72. Therefore, while the shortage occupation list for sponsored work visas is in place, the UK Government should review the administrative procedures around it to give a formal role to the Scottish Government in commissioning and determining what occupations are in shortage in Scotland. In the longer term, there remains a question about whether the Shortage Occupation List is a helpful measure, or if there is a more systemic way to fix the problem it attempts to address.
73. As previously discussed, the success of Fresh Talent in Scotland from 2005 saw the post-study work visa mainstreamed into the UK immigration system in 2008. This was later withdrawn by the UK Government in 2012. The Smith Commission recommended reviewing that decision, suggesting that the UK and Scottish Governments work together to consider reintroducing the withdrawn route to post-study work for international graduates in Scotland, a position supported by universities, employers and all political parties in Scotland. The UK Government should respect the Smith process and the cross-party consensus that exists in Scotland, explored in Box 4, and reinstate the post-study work visa at the earliest opportunity.
Box 4: Progress on Smith Commission recommendations
The report of the Smith Commission recommended that the Scottish and UK Governments work together to explore the possibility of reintroducing a post-study work route.
"The parties have agreed that the Scottish and UK Governments should work together to explore the possibility of introducing formal schemes to allow international higher education students graduating from Scottish further and higher education institutions to remain in Scotland and contribute to economic activity for a defined period of time."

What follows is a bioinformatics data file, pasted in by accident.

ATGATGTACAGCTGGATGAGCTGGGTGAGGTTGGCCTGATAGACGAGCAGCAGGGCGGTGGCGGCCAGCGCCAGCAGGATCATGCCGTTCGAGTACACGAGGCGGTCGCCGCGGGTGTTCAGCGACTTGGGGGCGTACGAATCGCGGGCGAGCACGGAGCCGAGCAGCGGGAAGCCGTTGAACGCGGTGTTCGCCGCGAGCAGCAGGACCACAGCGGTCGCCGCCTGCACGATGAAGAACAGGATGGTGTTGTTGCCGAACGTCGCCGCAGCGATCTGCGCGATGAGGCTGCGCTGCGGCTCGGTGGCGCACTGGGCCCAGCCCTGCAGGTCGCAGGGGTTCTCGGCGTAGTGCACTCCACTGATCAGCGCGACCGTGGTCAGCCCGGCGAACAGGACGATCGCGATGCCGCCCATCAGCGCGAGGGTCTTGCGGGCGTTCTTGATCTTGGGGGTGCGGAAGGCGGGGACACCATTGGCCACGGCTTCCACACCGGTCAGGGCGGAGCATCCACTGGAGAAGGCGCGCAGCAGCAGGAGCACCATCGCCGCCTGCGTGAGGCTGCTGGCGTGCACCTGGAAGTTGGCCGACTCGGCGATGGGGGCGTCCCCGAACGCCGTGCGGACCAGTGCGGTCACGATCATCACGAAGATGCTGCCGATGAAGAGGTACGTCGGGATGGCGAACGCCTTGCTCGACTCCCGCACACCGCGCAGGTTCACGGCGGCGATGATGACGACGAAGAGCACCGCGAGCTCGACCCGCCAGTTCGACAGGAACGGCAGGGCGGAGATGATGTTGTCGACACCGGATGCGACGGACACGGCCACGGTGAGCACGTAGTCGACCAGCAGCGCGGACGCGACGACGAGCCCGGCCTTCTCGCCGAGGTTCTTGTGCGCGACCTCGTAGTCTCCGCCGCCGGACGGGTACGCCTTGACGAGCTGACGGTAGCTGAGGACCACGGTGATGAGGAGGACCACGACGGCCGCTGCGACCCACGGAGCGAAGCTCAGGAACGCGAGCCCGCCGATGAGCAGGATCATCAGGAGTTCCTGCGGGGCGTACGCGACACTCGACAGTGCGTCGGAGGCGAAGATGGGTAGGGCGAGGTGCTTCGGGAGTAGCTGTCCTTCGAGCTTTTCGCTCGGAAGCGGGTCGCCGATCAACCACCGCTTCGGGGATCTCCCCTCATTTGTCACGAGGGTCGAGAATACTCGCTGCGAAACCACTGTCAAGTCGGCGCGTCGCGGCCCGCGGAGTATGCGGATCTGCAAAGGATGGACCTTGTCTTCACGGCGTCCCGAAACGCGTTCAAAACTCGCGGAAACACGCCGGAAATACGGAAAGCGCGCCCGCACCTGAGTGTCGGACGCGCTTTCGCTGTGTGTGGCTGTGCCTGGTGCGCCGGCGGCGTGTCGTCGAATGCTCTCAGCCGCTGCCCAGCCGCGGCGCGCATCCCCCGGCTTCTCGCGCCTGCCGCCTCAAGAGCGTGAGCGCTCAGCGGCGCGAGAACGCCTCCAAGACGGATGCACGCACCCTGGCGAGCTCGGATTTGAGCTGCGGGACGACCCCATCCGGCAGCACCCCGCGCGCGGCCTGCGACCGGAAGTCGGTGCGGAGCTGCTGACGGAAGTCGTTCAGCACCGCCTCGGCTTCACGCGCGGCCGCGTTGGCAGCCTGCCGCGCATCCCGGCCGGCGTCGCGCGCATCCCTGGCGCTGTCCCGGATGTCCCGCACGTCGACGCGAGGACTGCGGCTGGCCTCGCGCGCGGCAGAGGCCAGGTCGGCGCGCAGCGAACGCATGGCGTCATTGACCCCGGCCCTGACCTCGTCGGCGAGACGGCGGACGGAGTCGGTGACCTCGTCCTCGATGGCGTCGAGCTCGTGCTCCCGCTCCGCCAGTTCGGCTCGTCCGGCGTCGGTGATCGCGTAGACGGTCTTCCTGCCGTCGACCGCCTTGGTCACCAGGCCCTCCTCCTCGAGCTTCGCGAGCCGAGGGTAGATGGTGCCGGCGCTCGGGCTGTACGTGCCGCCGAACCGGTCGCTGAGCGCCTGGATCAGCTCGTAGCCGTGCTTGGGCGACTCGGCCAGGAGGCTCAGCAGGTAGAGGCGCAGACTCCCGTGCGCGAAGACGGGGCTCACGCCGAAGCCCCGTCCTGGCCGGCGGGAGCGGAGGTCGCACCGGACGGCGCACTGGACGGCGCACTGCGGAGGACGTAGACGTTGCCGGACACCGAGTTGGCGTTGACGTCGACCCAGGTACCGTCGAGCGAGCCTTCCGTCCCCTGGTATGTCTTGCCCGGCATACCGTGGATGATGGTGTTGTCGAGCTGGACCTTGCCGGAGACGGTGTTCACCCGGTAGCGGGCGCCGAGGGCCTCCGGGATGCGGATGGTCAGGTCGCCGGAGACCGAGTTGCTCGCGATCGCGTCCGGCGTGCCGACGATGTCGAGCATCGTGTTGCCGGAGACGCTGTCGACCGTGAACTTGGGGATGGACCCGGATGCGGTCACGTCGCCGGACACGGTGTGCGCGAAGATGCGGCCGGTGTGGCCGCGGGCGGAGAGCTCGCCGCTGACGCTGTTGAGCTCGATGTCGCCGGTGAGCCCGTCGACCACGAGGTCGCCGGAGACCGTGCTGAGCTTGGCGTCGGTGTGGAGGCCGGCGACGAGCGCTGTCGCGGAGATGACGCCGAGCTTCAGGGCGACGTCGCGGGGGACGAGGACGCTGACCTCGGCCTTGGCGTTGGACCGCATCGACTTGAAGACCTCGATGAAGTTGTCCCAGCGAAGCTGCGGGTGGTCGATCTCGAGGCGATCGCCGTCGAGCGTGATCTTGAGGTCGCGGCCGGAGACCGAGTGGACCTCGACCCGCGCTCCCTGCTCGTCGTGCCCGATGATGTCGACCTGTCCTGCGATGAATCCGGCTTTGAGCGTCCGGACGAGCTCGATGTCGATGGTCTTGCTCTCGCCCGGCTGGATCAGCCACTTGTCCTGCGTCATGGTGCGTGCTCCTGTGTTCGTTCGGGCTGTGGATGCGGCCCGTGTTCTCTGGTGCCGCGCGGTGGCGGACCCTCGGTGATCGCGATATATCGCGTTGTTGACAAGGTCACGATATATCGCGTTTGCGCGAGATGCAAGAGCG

Following the publication of the Smith Report in December 2015, the Scottish Government has repeatedly sought to work with the UK Government to explore the possibility of reintroducing a post study work scheme. Scottish Ministers established a Working Group and Steering Group, with representation from all Scottish political parties, that put proposals and recommendations to the UK Government on how post-study work in Scotland could proceed. However, the UK Government remains reluctant to constructively discuss the reintroduction of such a route and has ruled out any movement without consultation or engagement with Scottish Ministers or stakeholders in Scotland.
The UK Government's current post-study work offer is not adequate for Scotland. The 'Low risk Tier 4 pilot', which was extended in December 2017, simplifies the visa application process for international students studying a Masters' course of 13 months or less at specified universities and extends the length of time they have to seek work from four to six months after completing their course. This falls far short of calls for a post study work route.